LAPD union joins boycott of Quentin Tarantino films

28 Oct 2015 | Author: | No comments yet »

Boycott Against Anti-Cop Tarantino’s ‘Hateful Eight’ Spreads to Los Angeles.

The Los Angeles Police Protective League has come out in support of a call for a boycott of the “Pulp Fiction” director’s films after he appeared in an anti-police brutality protest organized by RiseUpOctober on Saturday in New York City. “I’m a human being with a conscience,” he said at the time. “If you believe there’s murder going on then you need to rise up and stand up against it.The Wrap reports that Hollywood insiders are concerned about the backlash brewing against the anti-police hate speech spewed by “Hateful Eight” director Quentin Tarantino in Manhattan over the weekend. I’m here to say I’m on the side of the murdered.” Tarantino’s use of the word “murder” led to a backlash from the New York Benevolent Association. “It’s no surprise that someone who makes a living glorifying crime and violence is a cop-hater, too,” Patrick J.

But his appearance at a rally in Manhattan protesting police brutality may come back to bite him at the box office when his film “The Hateful Eight” hits theaters at the end of the year. On a commercial front, the violent Western is being promoted as a must-see on Christmas Day as well as a certified contender as awards season approaches for the film industry. “The first concern in any kind of position where a film is being attacked by a group outside of Hollywood is not about awards, it’s about commercial impact.

Although Hollywood won’t say so out loud, what also has to be fueling this fear is the recent box office failures of two high-profile films in the wake of their partisan stars insulting half the audience. The Wrap notes that the beef entered a new phase when NY police union president Patrick Lynch encouraged folks to react to Tarantino’s comments by taking it out on his films, saying “New Yorkers need to send a message to this purveyor of degeneracy. After star Seth Rogen hurled a racially-tinged hate-Tweet at black Republican presidential candidate Ben Carson, Rogen’s well-reviewed and much-publicized “Steve Jobs” didn’t just bomb, it bombed spectacularly. He’s a not a person who divides the country with his well-informed opinions,” the consultant stated while pointing out that Tarantino isn’t the one people turn to for guidance on social issues. “Quentin is pretty much across the board larger than life. Once you combine the production and advertising budget, the Weinstein Company has probably invested $80 million to $100 million into “Hateful Eight,” and is also looking at the Christmas release (limited) as an awards contender.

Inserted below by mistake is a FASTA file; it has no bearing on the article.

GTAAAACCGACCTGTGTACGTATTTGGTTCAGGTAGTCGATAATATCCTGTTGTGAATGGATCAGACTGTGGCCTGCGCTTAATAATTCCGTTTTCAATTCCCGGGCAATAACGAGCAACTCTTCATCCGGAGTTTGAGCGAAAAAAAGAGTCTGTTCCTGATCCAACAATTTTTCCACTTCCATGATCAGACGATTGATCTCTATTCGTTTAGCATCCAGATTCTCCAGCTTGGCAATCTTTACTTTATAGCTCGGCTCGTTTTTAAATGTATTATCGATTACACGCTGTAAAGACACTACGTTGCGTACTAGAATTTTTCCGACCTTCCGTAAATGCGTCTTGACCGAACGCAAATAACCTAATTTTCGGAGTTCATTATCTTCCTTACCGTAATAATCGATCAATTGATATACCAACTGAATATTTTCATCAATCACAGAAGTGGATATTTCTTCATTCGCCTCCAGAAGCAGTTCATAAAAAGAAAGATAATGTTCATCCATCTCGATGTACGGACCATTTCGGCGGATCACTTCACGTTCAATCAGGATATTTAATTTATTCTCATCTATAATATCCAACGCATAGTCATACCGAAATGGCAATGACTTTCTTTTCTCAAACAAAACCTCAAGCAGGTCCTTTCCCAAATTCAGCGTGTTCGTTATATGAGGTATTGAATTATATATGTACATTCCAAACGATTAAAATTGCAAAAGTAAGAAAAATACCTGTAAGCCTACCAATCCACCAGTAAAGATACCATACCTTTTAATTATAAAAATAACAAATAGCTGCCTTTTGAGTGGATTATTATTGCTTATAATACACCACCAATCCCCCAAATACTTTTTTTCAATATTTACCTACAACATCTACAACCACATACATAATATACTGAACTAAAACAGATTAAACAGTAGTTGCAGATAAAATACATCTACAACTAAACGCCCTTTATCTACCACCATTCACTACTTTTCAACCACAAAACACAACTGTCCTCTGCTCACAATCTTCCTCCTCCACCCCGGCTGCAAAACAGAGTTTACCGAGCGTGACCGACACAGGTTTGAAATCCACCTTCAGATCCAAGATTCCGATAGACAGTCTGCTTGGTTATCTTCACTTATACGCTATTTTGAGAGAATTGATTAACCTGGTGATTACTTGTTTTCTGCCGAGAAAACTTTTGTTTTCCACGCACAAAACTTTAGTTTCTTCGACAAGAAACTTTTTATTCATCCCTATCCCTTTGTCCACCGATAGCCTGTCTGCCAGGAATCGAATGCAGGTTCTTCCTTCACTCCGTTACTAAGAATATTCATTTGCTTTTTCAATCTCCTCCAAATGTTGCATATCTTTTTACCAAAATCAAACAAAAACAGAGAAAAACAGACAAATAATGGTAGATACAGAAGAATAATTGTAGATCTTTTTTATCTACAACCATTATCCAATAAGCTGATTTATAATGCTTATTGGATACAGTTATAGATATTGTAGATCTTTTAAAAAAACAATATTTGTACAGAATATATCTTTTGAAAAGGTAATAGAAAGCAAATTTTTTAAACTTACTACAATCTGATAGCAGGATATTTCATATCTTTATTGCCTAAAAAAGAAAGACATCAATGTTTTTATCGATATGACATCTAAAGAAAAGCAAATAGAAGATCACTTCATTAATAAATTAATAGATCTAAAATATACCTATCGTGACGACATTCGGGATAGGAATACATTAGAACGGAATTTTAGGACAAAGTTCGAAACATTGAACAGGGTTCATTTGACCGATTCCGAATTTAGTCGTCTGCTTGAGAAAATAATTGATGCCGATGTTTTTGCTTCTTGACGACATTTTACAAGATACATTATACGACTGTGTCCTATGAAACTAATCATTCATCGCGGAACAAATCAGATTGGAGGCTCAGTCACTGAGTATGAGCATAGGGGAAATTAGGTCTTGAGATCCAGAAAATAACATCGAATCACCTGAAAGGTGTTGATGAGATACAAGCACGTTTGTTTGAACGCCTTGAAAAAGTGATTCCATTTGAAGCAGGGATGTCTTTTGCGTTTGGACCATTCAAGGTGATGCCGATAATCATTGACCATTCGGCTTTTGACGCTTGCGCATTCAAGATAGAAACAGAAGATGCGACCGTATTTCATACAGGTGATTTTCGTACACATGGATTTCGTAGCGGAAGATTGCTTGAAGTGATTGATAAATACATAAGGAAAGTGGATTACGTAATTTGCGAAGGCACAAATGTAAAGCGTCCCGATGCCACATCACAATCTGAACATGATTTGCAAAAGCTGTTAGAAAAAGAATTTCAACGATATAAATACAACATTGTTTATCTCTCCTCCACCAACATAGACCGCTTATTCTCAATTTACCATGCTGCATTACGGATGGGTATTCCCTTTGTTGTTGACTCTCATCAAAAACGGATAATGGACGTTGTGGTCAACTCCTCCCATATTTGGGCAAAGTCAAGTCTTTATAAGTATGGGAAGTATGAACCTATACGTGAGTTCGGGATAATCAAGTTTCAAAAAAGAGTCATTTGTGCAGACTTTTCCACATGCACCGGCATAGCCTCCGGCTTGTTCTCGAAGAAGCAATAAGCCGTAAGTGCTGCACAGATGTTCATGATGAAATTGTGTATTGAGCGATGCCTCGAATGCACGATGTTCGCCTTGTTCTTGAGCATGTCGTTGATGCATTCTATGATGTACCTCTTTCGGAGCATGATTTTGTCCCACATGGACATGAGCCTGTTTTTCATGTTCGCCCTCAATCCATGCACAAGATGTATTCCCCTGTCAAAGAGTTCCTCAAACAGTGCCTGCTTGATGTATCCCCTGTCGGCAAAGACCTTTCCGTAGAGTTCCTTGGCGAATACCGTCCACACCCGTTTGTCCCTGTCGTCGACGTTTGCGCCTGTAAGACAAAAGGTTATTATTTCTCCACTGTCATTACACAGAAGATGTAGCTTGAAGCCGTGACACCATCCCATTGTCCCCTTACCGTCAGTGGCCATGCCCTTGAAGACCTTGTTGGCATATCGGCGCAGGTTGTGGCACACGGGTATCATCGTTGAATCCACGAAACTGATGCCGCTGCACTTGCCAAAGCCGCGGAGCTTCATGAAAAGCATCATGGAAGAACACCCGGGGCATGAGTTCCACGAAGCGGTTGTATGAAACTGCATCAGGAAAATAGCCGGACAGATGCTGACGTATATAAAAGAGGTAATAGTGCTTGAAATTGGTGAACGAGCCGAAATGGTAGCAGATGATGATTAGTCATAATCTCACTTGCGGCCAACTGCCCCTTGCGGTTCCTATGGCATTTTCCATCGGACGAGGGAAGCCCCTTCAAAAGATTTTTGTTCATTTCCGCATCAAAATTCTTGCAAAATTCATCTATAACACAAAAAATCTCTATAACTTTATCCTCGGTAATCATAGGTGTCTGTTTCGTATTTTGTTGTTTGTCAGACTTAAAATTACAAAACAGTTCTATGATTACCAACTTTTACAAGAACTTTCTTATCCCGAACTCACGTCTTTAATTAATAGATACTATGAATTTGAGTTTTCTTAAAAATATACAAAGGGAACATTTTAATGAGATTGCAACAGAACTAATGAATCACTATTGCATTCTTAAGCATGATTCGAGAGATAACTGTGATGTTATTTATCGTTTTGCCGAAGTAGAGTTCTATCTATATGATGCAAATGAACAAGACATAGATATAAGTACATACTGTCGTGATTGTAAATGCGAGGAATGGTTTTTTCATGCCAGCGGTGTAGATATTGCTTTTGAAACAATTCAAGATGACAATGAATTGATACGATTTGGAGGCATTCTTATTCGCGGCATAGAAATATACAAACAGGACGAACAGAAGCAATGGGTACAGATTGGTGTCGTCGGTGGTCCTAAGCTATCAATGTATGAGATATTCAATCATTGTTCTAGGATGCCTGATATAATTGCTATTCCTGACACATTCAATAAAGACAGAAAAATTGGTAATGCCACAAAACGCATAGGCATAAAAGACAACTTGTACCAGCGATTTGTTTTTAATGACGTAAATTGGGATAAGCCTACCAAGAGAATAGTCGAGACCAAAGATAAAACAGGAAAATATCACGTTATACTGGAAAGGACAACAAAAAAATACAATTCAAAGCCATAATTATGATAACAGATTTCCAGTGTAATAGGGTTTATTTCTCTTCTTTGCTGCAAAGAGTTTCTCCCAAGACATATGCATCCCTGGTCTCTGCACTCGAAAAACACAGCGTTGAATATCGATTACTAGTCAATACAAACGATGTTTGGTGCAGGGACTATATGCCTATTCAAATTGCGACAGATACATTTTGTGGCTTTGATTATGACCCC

Although he has never been known for his political activism, he has expressed solidarity with the Black Lives Matter movement. “I love the fact that people are talking and dealing with the institutional racism that has existed in this country and been ignored,” he told New York Magazine in July. “I feel like it’s another ’60s moment, where the people themselves had to expose how ugly they were before things could change. There’s no reason for them to come out and start talking… he should be stepping up and saying, ‘Don’t talk or apologize for me, let me get out of my own hole.’” Acknowledging Tarantino’s affinity for violence in his films, Linda Ong, CEO of brand agency TruthCo, believes this makes him relevant regarding real-life conversation on the issue at hand. “Tarantino’s long-held cultural perspective on violence gives him an interesting space to speak on it. This feud resonates with his uber-fans and could drive others to see his film,” Ong told The Wrap. “[He] should own his stance as always, he’s been in hotter water before.

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